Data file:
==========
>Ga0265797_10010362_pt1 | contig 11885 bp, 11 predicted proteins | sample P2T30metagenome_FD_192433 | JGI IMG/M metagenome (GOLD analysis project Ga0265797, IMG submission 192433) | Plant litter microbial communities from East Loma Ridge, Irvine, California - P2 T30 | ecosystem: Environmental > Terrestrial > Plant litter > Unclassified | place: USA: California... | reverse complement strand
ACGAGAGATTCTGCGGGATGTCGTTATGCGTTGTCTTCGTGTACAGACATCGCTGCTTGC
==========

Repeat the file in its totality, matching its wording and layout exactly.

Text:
>Ga0265797_10010362_pt1 | contig 11885 bp, 11 predicted proteins | sample P2T30metagenome_FD_192433 | JGI IMG/M metagenome (GOLD analysis project Ga0265797, IMG submission 192433) | Plant litter microbial communities from East Loma Ridge, Irvine, California - P2 T30 | ecosystem: Environmental > Terrestrial > Plant litter > Unclassified | place: USA: California... | reverse complement strand
ACGAGAGATTCTGCGGGATGTCGTTATGCGTTGTCTTCGTGTACAGACATCGCTGCTTGC